The men’s race, meanwhile, saw another former gold medallist reign supreme, though this time it was a more recent winner: 2022 champion Kipngeno. He shot to the front right from the start, running like a man with little to fear from the inclines ahead. When he got to them, it was clear why.

Kenya’s Patrick Kipngeno wins the vertical uphill title in Innsbruck

Kenya’s Patrick Kipngeno wins the vertical uphill title in Innsbruck (© Roast Media)

Kipngeno, who spends much of the year based in Austria, was a class apart and built a considerable advantage, which had grown to 29 seconds at the 3.9km checkpoint, with Uganda’s Levi Kiprotich and Kenya’s Josphat Kiprotich giving chase.

But Kipngeno was running in splendid isolation and that was how it stayed. He built a 49-second advantage by 5.9km and by the time he approached the final incline, he had time to have a seat, grab a drink and admire the stunning Alpine views, not that Kipngeno did any such thing, continuing to churn his way to the finish, high-fiving supporters. He hit the line in 40:18, a whopping 1:33 clear of Uganda’s Levi Kiprotich in second, and 1:46 clear of the bronze medallist, his Kenyan teammate Josphat Kiprotich.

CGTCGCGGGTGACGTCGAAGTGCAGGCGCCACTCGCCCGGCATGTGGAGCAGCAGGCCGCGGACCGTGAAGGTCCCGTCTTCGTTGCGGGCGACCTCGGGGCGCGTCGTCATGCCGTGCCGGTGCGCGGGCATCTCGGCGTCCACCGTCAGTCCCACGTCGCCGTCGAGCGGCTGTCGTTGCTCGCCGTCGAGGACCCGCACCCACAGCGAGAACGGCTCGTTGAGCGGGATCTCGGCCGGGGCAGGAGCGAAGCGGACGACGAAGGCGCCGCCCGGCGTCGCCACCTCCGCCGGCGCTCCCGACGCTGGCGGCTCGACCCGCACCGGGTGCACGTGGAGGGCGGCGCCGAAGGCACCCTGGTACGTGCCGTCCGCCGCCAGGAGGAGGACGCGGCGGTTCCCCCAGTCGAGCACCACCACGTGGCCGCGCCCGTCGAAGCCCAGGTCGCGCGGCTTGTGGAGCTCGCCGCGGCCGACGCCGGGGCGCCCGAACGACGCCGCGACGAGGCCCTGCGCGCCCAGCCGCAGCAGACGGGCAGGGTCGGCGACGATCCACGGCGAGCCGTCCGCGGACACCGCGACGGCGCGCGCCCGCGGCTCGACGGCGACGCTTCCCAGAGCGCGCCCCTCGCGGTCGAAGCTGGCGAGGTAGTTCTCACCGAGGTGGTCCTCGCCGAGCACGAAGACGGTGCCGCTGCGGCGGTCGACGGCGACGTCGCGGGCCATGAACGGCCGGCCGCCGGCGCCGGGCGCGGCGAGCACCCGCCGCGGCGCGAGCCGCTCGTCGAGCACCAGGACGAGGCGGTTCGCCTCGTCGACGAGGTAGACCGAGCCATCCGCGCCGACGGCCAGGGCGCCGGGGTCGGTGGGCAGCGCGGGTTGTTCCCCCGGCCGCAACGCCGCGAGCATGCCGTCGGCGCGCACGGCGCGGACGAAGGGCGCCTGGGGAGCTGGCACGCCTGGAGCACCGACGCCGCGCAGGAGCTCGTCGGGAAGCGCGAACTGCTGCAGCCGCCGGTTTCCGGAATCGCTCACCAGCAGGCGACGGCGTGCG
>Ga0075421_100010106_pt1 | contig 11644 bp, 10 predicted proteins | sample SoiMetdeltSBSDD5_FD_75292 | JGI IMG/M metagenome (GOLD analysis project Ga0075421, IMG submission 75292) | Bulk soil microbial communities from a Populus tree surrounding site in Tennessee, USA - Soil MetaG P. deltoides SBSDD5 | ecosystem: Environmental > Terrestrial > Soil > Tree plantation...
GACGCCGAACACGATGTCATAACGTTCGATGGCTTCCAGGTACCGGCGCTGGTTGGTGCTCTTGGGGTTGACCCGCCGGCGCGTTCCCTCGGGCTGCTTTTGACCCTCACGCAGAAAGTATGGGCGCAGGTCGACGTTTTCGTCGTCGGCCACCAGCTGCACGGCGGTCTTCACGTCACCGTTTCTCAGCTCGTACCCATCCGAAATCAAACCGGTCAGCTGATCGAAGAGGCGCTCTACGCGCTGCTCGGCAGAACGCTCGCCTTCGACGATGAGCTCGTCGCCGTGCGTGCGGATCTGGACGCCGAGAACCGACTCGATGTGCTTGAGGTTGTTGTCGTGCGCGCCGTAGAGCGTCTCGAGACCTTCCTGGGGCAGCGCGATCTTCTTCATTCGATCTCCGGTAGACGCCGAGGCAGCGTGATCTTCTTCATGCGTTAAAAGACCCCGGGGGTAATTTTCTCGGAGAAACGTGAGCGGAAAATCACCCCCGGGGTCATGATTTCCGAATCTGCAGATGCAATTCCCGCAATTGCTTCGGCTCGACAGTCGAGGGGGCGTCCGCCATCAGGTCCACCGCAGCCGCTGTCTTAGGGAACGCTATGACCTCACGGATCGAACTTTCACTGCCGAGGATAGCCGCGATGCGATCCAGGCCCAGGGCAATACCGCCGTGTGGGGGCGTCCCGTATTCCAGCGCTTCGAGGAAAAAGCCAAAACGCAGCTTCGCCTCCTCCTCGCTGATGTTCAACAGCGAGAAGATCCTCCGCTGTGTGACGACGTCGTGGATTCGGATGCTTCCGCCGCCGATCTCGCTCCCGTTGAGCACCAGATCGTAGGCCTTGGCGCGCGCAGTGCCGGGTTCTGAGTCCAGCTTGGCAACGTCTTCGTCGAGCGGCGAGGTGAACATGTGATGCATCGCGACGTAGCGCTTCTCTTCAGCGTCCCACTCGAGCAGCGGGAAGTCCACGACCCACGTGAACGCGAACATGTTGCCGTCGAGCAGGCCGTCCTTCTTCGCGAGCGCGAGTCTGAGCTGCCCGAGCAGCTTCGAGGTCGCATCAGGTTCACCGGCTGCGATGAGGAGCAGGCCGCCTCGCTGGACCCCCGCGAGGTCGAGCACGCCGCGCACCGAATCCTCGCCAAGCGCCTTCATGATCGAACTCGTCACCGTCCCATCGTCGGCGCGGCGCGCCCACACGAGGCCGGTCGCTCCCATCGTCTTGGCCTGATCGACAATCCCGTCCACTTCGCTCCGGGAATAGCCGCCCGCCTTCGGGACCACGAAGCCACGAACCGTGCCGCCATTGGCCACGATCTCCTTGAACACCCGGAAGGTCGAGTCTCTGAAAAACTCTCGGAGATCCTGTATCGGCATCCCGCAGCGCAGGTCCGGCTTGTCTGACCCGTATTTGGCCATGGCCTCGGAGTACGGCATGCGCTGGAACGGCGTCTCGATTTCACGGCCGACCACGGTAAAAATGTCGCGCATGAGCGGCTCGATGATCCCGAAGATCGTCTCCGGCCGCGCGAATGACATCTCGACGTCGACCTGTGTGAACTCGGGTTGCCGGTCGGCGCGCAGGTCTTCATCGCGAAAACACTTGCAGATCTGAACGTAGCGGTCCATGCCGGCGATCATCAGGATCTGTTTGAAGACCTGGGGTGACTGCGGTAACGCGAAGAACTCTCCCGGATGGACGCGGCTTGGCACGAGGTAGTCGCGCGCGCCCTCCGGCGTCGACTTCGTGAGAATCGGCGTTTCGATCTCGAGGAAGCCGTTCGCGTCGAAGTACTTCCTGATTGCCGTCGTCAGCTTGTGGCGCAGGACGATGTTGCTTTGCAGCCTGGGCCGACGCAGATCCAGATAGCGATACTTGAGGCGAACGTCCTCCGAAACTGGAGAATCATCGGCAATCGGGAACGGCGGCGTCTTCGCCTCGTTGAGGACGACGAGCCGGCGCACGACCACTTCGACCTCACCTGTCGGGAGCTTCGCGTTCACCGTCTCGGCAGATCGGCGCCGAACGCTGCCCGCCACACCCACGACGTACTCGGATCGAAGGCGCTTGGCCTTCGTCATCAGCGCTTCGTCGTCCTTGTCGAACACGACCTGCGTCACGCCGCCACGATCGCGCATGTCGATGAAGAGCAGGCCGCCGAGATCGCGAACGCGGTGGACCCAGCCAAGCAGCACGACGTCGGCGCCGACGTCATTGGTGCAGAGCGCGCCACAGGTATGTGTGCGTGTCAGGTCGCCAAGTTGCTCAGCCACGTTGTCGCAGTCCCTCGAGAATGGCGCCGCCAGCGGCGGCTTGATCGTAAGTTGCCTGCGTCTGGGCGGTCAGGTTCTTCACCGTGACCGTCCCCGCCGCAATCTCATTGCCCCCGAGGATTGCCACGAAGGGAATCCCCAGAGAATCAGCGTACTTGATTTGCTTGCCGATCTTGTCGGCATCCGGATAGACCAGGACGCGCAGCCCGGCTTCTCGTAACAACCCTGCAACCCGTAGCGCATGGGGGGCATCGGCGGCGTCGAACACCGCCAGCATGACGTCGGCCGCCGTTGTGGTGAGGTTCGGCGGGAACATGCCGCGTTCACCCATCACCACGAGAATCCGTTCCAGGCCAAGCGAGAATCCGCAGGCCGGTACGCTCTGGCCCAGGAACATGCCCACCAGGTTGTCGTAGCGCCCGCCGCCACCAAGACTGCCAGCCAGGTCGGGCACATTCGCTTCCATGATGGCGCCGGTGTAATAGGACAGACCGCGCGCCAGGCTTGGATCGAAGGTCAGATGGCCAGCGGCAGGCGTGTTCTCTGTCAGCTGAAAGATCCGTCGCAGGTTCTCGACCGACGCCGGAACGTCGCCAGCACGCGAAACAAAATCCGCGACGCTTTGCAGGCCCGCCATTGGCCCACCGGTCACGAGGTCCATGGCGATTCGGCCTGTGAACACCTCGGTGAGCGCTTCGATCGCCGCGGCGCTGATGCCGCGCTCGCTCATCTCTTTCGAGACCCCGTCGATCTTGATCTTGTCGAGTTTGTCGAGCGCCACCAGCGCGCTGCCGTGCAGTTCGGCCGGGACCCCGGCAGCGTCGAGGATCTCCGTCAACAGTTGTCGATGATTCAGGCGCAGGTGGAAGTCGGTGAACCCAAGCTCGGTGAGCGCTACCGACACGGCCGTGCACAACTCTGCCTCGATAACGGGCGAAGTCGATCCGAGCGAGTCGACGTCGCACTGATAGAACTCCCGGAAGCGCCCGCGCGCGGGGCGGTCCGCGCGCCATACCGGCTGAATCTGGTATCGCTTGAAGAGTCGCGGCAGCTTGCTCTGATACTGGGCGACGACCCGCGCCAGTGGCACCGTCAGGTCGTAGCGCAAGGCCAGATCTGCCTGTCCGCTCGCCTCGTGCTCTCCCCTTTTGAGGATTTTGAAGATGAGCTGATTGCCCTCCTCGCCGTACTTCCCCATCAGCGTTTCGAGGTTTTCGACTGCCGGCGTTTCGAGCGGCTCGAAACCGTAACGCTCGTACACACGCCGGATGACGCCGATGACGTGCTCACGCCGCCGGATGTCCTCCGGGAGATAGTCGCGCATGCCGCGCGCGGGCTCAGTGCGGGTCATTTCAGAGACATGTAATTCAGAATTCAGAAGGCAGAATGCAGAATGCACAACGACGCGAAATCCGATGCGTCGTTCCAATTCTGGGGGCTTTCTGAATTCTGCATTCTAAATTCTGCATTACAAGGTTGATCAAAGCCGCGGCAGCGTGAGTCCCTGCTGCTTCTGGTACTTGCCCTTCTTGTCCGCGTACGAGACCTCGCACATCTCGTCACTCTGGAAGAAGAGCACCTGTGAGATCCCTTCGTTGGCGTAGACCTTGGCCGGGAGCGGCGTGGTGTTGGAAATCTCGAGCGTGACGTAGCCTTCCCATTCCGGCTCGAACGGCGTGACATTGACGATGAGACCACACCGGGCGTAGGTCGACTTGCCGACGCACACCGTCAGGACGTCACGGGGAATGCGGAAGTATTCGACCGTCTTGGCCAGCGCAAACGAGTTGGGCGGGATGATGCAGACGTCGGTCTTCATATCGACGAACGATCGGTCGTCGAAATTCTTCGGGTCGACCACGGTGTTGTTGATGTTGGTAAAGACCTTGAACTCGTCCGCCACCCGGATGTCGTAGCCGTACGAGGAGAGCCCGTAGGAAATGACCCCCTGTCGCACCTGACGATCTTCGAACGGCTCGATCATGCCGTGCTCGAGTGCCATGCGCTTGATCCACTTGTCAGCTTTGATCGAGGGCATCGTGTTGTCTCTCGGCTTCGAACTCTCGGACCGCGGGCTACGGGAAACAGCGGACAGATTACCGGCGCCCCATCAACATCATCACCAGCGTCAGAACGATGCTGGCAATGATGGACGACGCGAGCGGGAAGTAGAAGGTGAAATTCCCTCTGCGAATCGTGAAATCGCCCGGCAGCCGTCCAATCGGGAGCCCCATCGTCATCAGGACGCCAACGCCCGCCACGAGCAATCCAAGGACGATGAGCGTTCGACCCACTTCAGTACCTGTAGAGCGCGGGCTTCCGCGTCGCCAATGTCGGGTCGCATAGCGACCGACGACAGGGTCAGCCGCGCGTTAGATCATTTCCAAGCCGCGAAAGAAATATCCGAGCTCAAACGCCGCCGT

“I thank God because I have retained my title,” said Kipngeno, who trains in Nakuru County when he’s back home in Kenya. “The course was very nice, very difficult. I started going hard at 5km. I did the course before so when I was running, I was very confident because I knew all of it. I used to train in Austria. I have a lot of friends in Europe, it’s my second home. I trained very well so I knew I was going to win.”

Kipngeno led Kenya to team gold and he predicted his nation will be continue to be a rising force in mountain running in the years ahead. If this performance was anything to go on, then future podiums could well be filled with the black, red and green kit. 

“Every year we are getting better,” he said. “In Thailand we were three (on the Kenyan team), now we are coming with seven, and every year we are increasing the number of athletes.”

But runner-up Levi Kiprotich of Uganda sent a warning shot to his East African rival. “I’m very happy to be winning a medal this year,” he said. “But next year I’m going to be number one.” 

Cathal Dennehy for World Athletics

Leading results 

1 Andrea Mayr (AUT) 48:14
2 Philaries Jeruto Kisang (KEN) 48:51
3 Grayson Murphy (USA) 49:22
4 Laura Hottenrott (GER) 49:56
5 Valentine Jepkoech Rutto (KEN) 49:59
6 Christel Dewalle (FRA) 50:04
7 Domenika Mayer (GER) 51:21
8 Scout Adkin (GBR) 51:39
9 Karoline Holsen Kyte (NOR) 51:51
10 Joyce Muthoni (KEN) 52:09

1 Kenya (17)
2 Germany (33)
3 Great Britain and Northern Ireland (51)

1 Patrick Kipngeno (KEN) 40:18
2 Levi Kiprotich (UGA) 41:51
3 Josphat Kiprotich (KEN) 42:04
4 Eliud Cherop (UGA) 42:16
5 Joseph Gray (USA) 42:32
6 Daniel Osanz (ESP) 42:41
7 Philemon Ombogo Kiriago (KEN) 42:54
8 Joe Steward (GBR) 43:02
9 Filimon Abraham (GER) 43:08
10 Roberto Delorenzi (SUI) 43:31

1 Kenya (11)
2 Uganda (21)
3 Switzerland (45)